A virtual town hall Thursday brought together Los Angeles County Public Health officials to answer questions from the public about changes to coronavirus restrictions come Tuesday when California’s “blueprint for a safer economy” expires.
The county will align with the state on masking and a variety of other areas including workplaces, schools and public spaces, according to officials, who said the state’s low transmission metrics are not an accident.
“It’s a result of the many hours invested by community leaders in educating people about preventing transmission and working to maximize vaccine access,” said Barbara Ferrer, the county’s public health director, commending the public for making COVID-19 transmission prevention a priority. “And it’s the result of everyone who has gotten a vaccine or has shared their vaccination story to help someone else get vaccinated.”
Fully vaccinated individuals will not need to wear masks in public starting June 15 except where everyone is required to wear masks, according to Dr. Muntu Davis, the county’s public health officer.
Davis said those areas where masks are required include public transit and transportation hubs, indoors at K-12 schools and other childcare facilities, healthcare centers, detention and correctional centers, cooling centers, homeless shelters, emergency shelters and indoor public spaces and businesses for unvaccinated individuals.
“(Masks) continue to be a great way to protect yourself from getting sick if an infected person coughs, sneezes, talks, shouts or sings near you or in the same room as you,” Davis said, advising unvaccinated people protect themselves by also limiting their gathering to outdoor spaces and short periods of time.
The California Occupational Safety and Health Administration (Cal/OSHA) will meet on June 17 to consider adopting new standards around masking in the workplace that may take effect as early as June 20, according to Lisa Frias, the county’s director of environmental health.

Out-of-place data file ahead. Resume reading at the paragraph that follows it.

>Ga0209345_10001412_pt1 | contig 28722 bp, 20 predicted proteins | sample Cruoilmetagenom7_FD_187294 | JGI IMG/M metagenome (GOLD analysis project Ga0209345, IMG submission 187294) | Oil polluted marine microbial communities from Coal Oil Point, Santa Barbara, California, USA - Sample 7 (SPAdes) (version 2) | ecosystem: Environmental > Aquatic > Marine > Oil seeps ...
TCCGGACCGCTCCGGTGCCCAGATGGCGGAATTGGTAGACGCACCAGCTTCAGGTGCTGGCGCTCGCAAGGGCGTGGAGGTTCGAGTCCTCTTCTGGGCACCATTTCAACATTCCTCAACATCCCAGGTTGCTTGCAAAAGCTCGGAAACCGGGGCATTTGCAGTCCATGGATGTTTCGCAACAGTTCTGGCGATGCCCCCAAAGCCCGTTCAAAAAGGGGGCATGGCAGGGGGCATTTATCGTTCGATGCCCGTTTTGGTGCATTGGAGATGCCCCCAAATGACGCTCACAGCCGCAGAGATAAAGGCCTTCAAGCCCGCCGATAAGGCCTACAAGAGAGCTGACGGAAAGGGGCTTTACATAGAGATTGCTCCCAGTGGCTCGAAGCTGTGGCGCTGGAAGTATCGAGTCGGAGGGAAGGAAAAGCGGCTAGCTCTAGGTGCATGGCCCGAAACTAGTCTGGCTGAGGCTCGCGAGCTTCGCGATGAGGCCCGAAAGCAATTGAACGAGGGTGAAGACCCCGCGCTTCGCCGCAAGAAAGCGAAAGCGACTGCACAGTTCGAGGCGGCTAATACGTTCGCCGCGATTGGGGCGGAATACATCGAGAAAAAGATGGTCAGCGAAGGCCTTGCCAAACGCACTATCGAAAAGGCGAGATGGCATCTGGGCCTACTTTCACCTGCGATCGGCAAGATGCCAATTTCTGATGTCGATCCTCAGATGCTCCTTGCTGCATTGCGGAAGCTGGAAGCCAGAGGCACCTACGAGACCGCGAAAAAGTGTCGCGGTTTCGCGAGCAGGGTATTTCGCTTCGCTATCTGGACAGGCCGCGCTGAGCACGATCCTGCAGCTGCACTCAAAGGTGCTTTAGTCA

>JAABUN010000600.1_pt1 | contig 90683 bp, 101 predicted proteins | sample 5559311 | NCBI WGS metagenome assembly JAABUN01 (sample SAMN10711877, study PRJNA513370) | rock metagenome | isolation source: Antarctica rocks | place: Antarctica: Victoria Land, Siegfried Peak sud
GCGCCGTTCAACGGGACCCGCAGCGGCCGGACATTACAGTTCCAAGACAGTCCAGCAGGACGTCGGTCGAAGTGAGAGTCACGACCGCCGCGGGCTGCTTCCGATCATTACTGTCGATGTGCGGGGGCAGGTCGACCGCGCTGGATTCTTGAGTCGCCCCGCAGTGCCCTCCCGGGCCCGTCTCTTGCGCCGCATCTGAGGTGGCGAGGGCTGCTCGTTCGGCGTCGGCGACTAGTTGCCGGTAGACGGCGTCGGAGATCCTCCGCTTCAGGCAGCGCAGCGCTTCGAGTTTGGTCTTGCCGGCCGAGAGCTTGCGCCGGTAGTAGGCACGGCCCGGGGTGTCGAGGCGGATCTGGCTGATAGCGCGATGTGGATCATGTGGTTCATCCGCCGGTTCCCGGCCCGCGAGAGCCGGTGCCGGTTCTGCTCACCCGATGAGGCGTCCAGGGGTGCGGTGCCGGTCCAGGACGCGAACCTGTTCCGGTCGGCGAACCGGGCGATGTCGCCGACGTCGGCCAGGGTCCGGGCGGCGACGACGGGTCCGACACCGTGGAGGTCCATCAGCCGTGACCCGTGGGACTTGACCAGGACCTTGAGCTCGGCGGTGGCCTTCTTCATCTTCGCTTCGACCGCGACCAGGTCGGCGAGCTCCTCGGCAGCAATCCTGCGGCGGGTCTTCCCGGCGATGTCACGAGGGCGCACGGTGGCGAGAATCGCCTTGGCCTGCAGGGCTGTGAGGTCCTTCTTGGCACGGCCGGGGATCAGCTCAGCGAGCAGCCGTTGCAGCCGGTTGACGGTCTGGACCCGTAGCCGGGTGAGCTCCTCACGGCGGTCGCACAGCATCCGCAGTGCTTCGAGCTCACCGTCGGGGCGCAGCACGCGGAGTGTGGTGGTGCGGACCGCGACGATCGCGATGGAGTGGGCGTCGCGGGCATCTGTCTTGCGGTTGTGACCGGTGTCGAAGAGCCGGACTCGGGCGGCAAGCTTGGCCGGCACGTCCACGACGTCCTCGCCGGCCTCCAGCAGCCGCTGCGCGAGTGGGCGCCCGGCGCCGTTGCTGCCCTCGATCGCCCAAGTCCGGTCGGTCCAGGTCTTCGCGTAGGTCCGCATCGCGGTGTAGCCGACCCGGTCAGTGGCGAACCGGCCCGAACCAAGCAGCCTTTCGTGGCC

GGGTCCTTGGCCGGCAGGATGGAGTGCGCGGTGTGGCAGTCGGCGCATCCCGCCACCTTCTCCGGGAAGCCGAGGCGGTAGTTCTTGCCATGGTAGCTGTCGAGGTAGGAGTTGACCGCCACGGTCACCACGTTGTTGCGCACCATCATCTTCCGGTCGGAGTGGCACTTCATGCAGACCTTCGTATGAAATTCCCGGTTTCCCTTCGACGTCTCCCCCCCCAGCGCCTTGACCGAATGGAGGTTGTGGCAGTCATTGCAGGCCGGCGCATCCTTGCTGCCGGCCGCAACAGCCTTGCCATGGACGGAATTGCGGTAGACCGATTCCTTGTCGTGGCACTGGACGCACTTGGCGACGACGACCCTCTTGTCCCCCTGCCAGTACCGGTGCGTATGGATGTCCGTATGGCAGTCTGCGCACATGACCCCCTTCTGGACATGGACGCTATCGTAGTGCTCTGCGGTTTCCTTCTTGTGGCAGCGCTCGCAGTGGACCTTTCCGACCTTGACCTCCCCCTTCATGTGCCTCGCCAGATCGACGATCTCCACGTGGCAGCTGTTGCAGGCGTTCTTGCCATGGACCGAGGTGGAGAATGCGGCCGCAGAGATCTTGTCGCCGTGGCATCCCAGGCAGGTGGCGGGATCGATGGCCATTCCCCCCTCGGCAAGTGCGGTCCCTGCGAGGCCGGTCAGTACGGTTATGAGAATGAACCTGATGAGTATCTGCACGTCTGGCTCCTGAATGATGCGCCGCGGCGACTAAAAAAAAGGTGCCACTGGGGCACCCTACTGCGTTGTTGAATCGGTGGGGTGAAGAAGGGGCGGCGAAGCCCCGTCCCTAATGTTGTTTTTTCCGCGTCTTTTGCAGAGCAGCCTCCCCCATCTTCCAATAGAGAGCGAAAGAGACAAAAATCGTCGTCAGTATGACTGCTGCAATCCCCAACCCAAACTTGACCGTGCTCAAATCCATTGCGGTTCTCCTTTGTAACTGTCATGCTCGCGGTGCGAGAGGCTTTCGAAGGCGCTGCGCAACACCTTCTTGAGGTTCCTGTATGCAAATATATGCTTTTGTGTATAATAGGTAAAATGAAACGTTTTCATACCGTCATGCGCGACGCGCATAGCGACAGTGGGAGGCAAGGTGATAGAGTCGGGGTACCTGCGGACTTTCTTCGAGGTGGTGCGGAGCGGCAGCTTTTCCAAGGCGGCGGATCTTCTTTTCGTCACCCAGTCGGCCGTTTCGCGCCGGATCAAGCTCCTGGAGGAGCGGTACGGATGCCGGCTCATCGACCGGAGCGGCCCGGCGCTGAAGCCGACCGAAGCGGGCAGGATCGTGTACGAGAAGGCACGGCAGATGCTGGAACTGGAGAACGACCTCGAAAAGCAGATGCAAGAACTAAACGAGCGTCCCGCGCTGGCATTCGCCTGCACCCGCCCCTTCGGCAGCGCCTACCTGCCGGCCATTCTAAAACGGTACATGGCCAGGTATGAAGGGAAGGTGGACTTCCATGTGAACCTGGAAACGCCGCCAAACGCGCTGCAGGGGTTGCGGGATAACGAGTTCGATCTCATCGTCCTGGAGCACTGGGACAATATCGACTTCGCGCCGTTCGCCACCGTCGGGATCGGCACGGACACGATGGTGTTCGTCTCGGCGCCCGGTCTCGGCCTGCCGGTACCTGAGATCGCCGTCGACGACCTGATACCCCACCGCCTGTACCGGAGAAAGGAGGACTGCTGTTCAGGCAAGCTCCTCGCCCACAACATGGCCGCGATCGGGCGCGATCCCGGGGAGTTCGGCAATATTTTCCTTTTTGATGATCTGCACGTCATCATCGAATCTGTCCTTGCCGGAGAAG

“In the meantime, with regards to face coverings, all workers indoors must continue to be masked regardless of vaccinations status,” she said.
Frias said there are exception for people who are alone in an office or eating or drinking. People who have a medical condition or disability making the individual unable to wear a mask or where a mask interferes with a work task may also remove their masks in the workplace.
Employers must continue to ensure that employees stay at least 6 feet apart from each other, if possible, Frias said. Employers must also continue providing personal protective equipment.
Businesses have three options starting June 15, including asking customers for proof of vaccination, requiring customers self-attest to complying with state orders that the business has posted, or continuing to require all customers wear masks, according to Davis.
Schools and youth sports
Rob Gilchick, the head of the county Health Department’s adolescent section, said children 12 and older should get vaccinated.
Though vaccination isn’t a requirement for returning to in-person learning, Gilchick said it’s the county’s goal to vaccinate as many 12- to 17-year-olds before the new school year.
“The precise regulations regarding masking in the schools for the fall are not fully decided and will depend much on any of the recommendations that come from the CDC,” he said, recommending schools consider small, stable cohorts for students and setting handwashing times. “What we do expect is the opportunity for all students to return to full time in person instruction in a safe and supportive school environment.”
Gilchick said COVID-19 testing of student athletes is recommended though not required, while youth sports participants “who are actually playing and exerting themselves do have the option to remove their mask while they’re playing.”
Athletes on the sidelines of an indoor sports activity are required to wear a mask, though masking is not required for children outdoors.